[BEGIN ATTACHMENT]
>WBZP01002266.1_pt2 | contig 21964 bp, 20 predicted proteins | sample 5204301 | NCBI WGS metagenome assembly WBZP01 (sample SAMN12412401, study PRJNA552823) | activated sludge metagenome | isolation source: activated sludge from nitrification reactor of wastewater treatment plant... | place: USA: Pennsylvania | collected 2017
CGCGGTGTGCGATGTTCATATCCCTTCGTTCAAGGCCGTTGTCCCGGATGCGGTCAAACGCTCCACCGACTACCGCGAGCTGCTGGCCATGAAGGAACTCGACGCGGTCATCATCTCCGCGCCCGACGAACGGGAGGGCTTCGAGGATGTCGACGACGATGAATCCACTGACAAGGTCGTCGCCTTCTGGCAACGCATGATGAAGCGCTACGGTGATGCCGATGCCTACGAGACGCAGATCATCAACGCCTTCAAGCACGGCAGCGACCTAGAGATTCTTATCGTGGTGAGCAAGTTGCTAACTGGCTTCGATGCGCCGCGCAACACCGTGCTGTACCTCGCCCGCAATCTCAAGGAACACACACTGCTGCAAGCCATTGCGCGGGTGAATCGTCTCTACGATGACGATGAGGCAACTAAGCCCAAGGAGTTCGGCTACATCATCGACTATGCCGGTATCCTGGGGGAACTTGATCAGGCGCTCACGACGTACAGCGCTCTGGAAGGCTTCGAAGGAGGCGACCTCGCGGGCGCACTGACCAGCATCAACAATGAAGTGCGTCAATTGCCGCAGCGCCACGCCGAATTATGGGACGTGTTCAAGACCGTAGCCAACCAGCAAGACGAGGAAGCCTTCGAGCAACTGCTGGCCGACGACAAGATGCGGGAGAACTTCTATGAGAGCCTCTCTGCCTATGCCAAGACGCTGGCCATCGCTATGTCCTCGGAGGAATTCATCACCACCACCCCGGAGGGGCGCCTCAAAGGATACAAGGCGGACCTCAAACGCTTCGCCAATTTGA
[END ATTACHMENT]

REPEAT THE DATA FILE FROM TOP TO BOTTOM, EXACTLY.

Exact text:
>WBZP01002266.1_pt2 | contig 21964 bp, 20 predicted proteins | sample 5204301 | NCBI WGS metagenome assembly WBZP01 (sample SAMN12412401, study PRJNA552823) | activated sludge metagenome | isolation source: activated sludge from nitrification reactor of wastewater treatment plant... | place: USA: Pennsylvania | collected 2017
CGCGGTGTGCGATGTTCATATCCCTTCGTTCAAGGCCGTTGTCCCGGATGCGGTCAAACGCTCCACCGACTACCGCGAGCTGCTGGCCATGAAGGAACTCGACGCGGTCATCATCTCCGCGCCCGACGAACGGGAGGGCTTCGAGGATGTCGACGACGATGAATCCACTGACAAGGTCGTCGCCTTCTGGCAACGCATGATGAAGCGCTACGGTGATGCCGATGCCTACGAGACGCAGATCATCAACGCCTTCAAGCACGGCAGCGACCTAGAGATTCTTATCGTGGTGAGCAAGTTGCTAACTGGCTTCGATGCGCCGCGCAACACCGTGCTGTACCTCGCCCGCAATCTCAAGGAACACACACTGCTGCAAGCCATTGCGCGGGTGAATCGTCTCTACGATGACGATGAGGCAACTAAGCCCAAGGAGTTCGGCTACATCATCGACTATGCCGGTATCCTGGGGGAACTTGATCAGGCGCTCACGACGTACAGCGCTCTGGAAGGCTTCGAAGGAGGCGACCTCGCGGGCGCACTGACCAGCATCAACAATGAAGTGCGTCAATTGCCGCAGCGCCACGCCGAATTATGGGACGTGTTCAAGACCGTAGCCAACCAGCAAGACGAGGAAGCCTTCGAGCAACTGCTGGCCGACGACAAGATGCGGGAGAACTTCTATGAGAGCCTCTCTGCCTATGCCAAGACGCTGGCCATCGCTATGTCCTCGGAGGAATTCATCACCACCACCCCGGAGGGGCGCCTCAAAGGATACAAGGCGGACCTCAAACGCTTCGCCAATTTGA